Verhulst was also twice instructed to remain neutral in any conflicts among the Native Americans themselves, and to punish any colonist who wronged them.

 

A page of the West India Company’s January, 1625, formal instructions to its newly appointed provisional director of the New Netherland colony, Willem Verhulst.

 

Smart traders soon learn that it pays in the long run to keep a certain distance from suppliers and customers and to remain strictly neutral with regard to conflicts among them. The 17th century Dutch were nothing if not smart traders. By the time they declared the Abjuration of Philip II of Spain and reorganized themselves as the Seven United Provinces of the Netherlands in 1581, the Dutch had learned their merchant catechism well: don’t get involved, never take sides, meliorate conflicts as much as possible, don’t give offense, treat everyone equally and fairly, and get it in writing, if you want your affairs to go as well as they possibly can for you in this vale of tears. Of course, Verhulst’s instructions were in part a matter of expediency and good business sense, of the company’s wishing to prevent disruptive — and expensive! — conflicts if it could. All too often it could not, and the atrocities committed by some of the colonists rank with any in the long and bloody history of the human race, but the company’s position was clear and these acts were against its explicit policy.

It is virtually certain that the Native Americans did not understand the Dutch and English land purchases the same way these Europeans did, at least to begin with, although it did not take them long to catch on, and within a few years such transactions were taking place among the Native Americans themselves. But simply to dismiss these purchases as illegitimate if not downright fraudulent — though of course such things did happen, and not at all infrequently — is to mistake the source of their power. If this was a kind of imperialism, it was an imperialism of a more sophisticated sort than brute conquest or simple deceit: in such transactions the colonists imposed their identity on the Native Americans, dealing with them neither as wilden nor as people of a different but nonetheless valid culture but as proper Dutchmen like themselves. Of course in so doing, the colonists not only reassured themselves of the legitimacy of their presence in New Netherland but also produced documented titles to the land they acquired, recognizable in any Dutch court of law should any dispute ever arise, whether with the sellers or between any  subsequent buyers or heirs.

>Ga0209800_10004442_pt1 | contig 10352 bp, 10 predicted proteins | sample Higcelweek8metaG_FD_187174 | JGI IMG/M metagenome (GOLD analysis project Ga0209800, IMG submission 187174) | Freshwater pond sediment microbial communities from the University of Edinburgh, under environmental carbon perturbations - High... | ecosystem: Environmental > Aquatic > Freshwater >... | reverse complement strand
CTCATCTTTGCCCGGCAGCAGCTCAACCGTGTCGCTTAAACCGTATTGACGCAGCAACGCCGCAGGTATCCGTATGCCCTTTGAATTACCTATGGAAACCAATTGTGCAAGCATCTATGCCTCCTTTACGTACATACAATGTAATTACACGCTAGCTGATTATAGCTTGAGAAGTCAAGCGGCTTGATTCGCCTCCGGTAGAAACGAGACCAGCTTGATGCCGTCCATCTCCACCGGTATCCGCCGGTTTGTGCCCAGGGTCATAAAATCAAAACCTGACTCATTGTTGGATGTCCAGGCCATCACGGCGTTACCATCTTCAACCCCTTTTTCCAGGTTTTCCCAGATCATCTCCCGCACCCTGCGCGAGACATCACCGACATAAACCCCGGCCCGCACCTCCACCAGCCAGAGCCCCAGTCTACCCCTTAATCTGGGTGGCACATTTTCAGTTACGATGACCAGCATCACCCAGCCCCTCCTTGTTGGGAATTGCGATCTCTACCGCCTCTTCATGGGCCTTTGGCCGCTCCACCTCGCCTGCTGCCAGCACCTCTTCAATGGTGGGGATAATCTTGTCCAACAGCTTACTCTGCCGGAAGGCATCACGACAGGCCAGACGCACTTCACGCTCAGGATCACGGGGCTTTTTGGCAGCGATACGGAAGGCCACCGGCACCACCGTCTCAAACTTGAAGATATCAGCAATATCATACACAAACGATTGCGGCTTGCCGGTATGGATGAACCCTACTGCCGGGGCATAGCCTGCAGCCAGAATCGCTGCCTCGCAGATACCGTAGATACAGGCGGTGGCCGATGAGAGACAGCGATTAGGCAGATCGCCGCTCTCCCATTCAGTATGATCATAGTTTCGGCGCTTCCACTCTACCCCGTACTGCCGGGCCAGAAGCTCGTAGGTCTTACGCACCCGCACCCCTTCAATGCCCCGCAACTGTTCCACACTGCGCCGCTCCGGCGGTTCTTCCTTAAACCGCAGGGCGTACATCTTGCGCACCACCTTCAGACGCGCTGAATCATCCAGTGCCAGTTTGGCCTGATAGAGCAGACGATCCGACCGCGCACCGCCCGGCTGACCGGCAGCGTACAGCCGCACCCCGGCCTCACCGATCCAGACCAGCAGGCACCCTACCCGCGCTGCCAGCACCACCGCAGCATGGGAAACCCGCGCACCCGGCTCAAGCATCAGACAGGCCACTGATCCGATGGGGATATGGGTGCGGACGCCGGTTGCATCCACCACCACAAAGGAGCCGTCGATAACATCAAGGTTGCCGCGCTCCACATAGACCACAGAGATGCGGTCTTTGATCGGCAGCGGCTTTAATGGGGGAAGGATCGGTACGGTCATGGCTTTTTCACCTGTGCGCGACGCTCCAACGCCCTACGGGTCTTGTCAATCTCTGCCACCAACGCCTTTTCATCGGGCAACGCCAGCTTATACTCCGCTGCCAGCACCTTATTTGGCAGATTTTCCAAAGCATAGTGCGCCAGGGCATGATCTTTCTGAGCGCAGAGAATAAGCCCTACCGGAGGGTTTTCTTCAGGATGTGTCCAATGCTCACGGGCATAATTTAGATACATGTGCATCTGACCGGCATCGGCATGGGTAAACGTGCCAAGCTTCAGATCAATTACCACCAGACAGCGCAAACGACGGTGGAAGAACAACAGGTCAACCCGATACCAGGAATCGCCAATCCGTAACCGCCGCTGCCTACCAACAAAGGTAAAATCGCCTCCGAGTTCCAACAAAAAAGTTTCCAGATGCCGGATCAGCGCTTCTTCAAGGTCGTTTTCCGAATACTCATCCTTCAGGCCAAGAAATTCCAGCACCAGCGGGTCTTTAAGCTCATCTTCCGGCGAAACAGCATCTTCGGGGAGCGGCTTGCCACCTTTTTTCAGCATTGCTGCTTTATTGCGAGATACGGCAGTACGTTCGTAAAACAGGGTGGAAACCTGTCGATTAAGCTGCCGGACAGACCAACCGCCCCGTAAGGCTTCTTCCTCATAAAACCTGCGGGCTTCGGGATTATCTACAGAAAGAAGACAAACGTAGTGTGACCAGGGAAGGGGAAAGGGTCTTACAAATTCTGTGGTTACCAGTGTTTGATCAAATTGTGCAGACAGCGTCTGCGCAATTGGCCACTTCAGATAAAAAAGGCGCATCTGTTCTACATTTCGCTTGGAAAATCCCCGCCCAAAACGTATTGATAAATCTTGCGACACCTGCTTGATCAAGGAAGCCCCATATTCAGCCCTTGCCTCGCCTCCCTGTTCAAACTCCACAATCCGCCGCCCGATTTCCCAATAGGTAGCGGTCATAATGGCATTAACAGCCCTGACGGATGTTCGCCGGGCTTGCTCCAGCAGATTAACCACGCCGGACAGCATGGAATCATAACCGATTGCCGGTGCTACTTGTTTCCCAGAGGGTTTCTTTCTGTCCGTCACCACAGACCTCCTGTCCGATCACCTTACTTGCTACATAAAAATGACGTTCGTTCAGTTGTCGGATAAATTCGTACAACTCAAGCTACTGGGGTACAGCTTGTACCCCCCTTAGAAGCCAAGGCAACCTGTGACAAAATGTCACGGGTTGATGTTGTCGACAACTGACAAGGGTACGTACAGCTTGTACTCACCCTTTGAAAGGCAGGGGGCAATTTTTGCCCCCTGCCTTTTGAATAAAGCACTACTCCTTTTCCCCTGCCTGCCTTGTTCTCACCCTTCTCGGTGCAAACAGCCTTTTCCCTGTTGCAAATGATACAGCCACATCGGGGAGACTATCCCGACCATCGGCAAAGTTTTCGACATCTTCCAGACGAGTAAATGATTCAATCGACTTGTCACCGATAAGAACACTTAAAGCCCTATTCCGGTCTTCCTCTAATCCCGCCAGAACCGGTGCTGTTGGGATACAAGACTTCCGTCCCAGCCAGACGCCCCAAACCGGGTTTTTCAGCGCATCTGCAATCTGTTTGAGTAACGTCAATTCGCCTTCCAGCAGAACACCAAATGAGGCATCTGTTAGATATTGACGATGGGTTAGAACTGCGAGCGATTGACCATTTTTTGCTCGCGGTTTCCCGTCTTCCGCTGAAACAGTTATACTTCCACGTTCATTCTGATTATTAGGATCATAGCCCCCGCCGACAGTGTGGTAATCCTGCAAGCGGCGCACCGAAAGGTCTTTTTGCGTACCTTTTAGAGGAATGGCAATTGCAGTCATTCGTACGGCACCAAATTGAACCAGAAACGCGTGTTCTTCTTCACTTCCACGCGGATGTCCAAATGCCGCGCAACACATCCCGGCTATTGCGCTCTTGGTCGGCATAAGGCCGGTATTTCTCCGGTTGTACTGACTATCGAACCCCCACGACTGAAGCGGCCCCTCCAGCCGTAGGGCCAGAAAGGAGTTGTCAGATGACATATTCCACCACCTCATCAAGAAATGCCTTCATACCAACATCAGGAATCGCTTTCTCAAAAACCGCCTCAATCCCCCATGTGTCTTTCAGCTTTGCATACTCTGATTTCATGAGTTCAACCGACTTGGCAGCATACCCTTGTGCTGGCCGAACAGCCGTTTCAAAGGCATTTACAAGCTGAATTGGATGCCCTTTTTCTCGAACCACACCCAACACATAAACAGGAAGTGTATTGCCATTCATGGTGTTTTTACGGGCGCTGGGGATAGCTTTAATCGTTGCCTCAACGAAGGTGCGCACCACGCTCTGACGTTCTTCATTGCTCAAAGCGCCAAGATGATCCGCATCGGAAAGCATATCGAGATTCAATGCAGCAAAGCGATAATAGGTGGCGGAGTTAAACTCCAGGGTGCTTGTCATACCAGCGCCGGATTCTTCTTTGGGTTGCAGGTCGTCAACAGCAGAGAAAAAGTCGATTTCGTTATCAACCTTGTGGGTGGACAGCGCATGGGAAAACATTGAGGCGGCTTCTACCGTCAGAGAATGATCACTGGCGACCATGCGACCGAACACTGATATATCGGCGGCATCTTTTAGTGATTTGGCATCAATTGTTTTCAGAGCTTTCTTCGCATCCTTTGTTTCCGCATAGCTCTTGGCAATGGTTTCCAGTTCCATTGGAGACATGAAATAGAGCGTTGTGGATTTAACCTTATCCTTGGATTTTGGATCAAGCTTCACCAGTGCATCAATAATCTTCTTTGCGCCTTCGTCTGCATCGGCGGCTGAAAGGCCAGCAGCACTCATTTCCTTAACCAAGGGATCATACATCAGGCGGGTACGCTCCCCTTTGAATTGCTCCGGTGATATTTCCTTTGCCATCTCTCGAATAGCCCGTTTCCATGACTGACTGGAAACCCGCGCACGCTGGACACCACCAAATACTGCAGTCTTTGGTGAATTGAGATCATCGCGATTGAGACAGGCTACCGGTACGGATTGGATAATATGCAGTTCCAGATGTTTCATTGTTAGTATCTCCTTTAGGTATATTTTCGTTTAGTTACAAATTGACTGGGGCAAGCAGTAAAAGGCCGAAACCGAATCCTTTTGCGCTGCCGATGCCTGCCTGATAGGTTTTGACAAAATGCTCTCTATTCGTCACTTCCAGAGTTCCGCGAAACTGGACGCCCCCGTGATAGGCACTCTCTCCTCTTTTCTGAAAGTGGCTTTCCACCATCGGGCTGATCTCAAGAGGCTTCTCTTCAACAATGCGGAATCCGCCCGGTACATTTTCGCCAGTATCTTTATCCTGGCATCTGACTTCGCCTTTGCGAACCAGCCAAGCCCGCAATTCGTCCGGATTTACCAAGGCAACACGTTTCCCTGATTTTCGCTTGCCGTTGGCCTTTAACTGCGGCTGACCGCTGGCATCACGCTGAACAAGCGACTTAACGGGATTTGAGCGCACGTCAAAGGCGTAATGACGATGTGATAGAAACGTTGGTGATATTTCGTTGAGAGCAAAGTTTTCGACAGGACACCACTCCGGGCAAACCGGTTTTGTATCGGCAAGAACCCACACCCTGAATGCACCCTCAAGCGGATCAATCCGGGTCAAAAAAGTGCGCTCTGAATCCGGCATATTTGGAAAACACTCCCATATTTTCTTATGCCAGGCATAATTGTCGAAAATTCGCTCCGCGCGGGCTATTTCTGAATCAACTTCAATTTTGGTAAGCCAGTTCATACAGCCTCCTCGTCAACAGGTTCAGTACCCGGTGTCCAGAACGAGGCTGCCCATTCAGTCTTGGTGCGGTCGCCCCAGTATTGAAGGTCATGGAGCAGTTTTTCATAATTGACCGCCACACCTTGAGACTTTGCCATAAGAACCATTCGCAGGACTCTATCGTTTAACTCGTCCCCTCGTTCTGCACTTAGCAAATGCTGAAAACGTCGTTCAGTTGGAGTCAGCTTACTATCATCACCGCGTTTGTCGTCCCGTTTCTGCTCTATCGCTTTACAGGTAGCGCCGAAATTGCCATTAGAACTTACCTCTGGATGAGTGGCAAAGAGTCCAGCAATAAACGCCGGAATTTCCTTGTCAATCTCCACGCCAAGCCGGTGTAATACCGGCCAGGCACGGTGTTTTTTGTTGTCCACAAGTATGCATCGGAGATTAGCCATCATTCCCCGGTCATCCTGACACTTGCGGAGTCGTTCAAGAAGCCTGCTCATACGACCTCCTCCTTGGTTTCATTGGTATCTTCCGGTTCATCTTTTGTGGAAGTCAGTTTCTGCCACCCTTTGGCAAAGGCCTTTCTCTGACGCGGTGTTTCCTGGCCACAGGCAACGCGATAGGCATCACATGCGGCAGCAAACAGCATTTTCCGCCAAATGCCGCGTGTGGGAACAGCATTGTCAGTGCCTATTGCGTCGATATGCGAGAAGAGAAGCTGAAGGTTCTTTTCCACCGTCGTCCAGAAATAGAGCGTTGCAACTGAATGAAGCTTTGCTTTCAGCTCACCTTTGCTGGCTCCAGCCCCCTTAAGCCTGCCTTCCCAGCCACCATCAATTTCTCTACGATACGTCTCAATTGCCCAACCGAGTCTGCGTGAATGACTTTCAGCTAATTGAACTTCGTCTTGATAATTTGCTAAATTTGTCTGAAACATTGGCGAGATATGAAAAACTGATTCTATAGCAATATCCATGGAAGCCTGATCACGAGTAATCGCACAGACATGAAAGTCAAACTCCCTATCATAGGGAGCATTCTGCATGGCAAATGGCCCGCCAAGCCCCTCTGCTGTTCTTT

But there is more, I believe, to the Dutch purchase of Manhattan than simple expediency and the wish to avoid conflict, more to it even than the company’s acknowledgement that such contracts may be very useful. The purchase of Manhattan expressed another, deeper, intention, evidenced in the provisional regulations that the first colonists were sworn to abide by before departing Amsterdam for New Netherland on March 30, 1624, which required them

. . . [to] practice no other form of divine worship than that of the Reformed religion as at present practiced here in this country [the United Netherlands] and thus by their Christian life and conduct seek to draw the Indians and other blind people to the knowledge of God and His Word, without however persecuting any one on account of his faith, but leaving to every one the freedom of his conscience . . . .

Freedom of conscience in New Netherland — seven years before Roger Williams! And officially too! But perhaps not so astonishing: although the 17th century Dutch were not immune to the uses of intolerance, particularly when mixed with politics — Johann van Oldenbarnevelt was executed  for the militancy of his religious views in 1618 and his ally Hugo Grotius fled for his life in 1621 — there were many who favored toleration among those who had suffered the intolerance of the Hapsburgs or witnessed the devastations of religious warfare elsewhere in Europe. The West India Company’s stand against persecuting anyone on account of their faith, granting to everyone their freedom of conscience — at least in New Netherland — may not have been universally accepted in the Netherlands themselves, but it was also not unprecedented: the Province of Holland had declared itself for toleration already in 1613–1614.

The West India Company had good reason to insist on freedom of conscience in New Netherland. Refugees from the European wars had made the Dutch Republic a multi-cultural melting pot 300 years avant le lettre, and it was principally from the refugee communities, not from the prosperous native Dutch, that the first colonists were recruited. Within 20 years there were not only Calvinists of various persuasions on the island of Manhattan but also Catholics, English Puritans, Lutherans, Anabaptists, and others, altogether said to be speaking 18 different languages among them. The venture could scarcely have been expected to succeed if such a motley crew were not enjoined from quarrelling about religion. Christus is goed maar handel is beter : “Christ is good but trade is  better” was the prevailing sentiment, and if nothing else, in these circumstances toleration
was good for trade.